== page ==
French business tycoon Bernard Tapie dies at 78

French businessman Bernard Tapie arrives to attend the inauguration of the Altice Campus in Paris in Paris, France.

Bernard Tapie’s rags-to-riches life story of a failed pop singer-turned-tycoon who dabbed into politics, bought a top soccer club and did a stint in jail transfixed France for decades.

He died on Sunday aged 78, having suffered from stomach cancer in the final years of his life.

Tapie was born in Paris in 1943, the son of a plumber, and pulled himself out of a poor suburban childhood to become one of France’s richest men and buy Olympique de Marseille football club in 1986 and sports retailer Adidas in 1990.

He revived the ailing club to see it win its only Champions League title and five French championships.

At the same time, the solidly-built man with thick, dark wavy hair entered politics, injecting a touch of charisma amid the grey-suited technocrats of French politics and touching a chord among young people and the working class.

He grabbed national attention in a no-punches-pulled debate with the then-leader of the far-right, Jean-Marie Le Pen, in 1989. That same year he was elected lawmaker for the first time, the start of an ascent towards the cabinet of Socialist President Francois Mitterrand’s government, where he did two stints as minister for urban areas in 1992-1993.

But things started unravelling in the mid-1990s, when business woes and judicial probes started piling up.

“I was rich, I am no longer. I was fashionable, I am no longer. I was president of a European championship team, I am no longer. I ran businesses, I no longer do so,” he told Le Figaro daily in September 1995.

“Many French people have more to complain about than do I.”

In 1995, Tapie was sentenced to jail for match-fixing during his time at the helm of Olympique de Marseille.

Two years earlier, he sold Adidas in what became the start of the longest and most complex of the judicial sagas he was involved in.

That Adidas saga had seen more than 20 years of probes and rulings, with abrupt twists some in his favour, some against him. Tapie had claimed that when former French state bank Credit Lyonnais had sold the stake on his behalf, the bank had made a gain at his expense.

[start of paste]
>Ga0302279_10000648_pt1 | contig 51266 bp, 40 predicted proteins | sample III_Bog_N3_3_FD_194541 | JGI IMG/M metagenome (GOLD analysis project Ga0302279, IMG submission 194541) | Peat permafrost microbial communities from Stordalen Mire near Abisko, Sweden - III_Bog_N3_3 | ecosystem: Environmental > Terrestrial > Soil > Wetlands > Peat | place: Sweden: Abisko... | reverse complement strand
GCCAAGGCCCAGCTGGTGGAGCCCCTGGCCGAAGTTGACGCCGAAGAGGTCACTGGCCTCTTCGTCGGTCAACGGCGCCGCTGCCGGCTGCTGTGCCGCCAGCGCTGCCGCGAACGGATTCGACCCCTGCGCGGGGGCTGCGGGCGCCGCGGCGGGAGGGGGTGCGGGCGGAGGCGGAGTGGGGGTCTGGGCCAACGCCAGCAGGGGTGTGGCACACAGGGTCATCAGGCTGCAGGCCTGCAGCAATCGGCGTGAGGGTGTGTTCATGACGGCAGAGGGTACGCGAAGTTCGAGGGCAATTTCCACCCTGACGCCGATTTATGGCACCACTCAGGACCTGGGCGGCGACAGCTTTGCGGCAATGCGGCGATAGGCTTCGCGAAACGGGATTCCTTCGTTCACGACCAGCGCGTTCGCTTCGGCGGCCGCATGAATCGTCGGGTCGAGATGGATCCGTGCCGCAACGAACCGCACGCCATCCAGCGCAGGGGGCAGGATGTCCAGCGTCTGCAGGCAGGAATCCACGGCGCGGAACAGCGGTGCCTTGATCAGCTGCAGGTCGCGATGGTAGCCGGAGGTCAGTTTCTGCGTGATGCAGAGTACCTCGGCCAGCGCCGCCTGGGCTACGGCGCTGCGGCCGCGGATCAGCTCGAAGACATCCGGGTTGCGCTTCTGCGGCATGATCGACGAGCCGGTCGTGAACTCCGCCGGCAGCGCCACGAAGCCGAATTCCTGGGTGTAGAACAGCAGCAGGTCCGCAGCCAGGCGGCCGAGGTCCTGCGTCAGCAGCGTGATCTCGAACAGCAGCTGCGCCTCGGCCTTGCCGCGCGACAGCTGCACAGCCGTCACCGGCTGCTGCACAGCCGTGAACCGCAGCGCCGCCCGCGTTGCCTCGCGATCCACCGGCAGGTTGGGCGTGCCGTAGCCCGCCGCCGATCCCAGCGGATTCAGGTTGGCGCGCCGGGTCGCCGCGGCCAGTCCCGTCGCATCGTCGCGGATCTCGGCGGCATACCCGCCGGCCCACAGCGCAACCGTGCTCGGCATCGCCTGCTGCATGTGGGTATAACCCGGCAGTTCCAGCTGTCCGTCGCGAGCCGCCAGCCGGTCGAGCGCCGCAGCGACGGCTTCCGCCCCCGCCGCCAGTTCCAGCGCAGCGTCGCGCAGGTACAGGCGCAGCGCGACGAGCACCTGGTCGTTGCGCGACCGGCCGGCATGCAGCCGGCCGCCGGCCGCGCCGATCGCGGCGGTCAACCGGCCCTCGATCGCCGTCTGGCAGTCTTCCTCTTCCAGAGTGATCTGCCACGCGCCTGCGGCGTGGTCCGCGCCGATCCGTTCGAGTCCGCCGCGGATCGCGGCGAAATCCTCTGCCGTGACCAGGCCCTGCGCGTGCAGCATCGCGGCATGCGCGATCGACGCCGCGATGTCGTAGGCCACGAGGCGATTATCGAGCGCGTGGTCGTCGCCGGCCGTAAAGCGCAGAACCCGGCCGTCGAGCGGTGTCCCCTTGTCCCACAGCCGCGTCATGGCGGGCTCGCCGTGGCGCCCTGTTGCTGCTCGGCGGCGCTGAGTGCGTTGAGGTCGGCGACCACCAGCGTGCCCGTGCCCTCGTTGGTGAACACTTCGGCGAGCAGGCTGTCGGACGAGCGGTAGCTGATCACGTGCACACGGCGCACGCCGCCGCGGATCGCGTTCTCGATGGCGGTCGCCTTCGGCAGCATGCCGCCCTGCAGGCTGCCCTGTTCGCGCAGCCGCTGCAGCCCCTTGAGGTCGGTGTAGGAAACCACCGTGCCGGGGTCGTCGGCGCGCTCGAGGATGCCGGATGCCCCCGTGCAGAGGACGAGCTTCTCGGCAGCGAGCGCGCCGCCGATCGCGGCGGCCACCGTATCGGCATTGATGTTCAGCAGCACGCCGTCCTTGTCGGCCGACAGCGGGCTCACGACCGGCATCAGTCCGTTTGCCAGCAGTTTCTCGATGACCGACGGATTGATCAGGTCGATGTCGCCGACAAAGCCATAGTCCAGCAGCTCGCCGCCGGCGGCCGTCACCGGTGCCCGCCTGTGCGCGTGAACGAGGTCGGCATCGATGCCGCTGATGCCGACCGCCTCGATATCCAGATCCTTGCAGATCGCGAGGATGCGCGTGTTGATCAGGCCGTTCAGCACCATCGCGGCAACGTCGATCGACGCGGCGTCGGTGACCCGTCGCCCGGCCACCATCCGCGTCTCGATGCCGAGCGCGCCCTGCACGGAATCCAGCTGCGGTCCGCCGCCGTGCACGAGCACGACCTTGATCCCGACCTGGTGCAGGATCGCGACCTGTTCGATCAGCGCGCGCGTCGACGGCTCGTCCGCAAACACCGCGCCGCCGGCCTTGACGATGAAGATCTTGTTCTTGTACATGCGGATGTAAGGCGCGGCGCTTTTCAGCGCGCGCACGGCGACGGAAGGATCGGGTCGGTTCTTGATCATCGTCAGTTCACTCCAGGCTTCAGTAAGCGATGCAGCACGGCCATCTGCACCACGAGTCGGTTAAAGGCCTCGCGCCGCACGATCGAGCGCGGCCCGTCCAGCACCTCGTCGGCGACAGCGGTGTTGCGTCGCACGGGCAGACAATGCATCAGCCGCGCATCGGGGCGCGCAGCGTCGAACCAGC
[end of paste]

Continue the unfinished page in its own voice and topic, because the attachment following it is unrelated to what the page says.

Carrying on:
The eclectic tycoon also tried his hand at being an actor, playing in a Claude Lelouch movie in 1996, at a time when he had just been declared bankrupt. And he became a newspaper owner in 2012, buying southern French local newspapers.

Tapie also released some pop records in the late 1960s along with a 1985 song called “Reussir Sa Vie”.

Tapie set up the La Vie Claire cycling team, and while he was still involved the team’s star cyclists Bernard Hinault and Greg LeMond won the Tour de France in 1985 and 1986 respectively.

“When you’ve won the Tour de France, the Champions League, you’ve been minister, singer, actor … what have I not done? I can’t say I haven’t been spoiled rotten by life,” he told Le Monde in an interview in 2017.

President Emmanuel Macron expressed his condolences to Tapie’s family in a statement, saying he and his wife “have been touched by the news of the death of Bernard Tapie, whose ambition, energy and enthusiasm were a source of inspiration for generations of French people”.

Football club Olympique de Marseille also expressed their condolences.

“Olympique de Marseille learned with deep sadness of the passing of Bernard Tapie. He will leave a great void in the hearts of the Marseillais and will forever remain in the legend of the club,” OM said in a statement.

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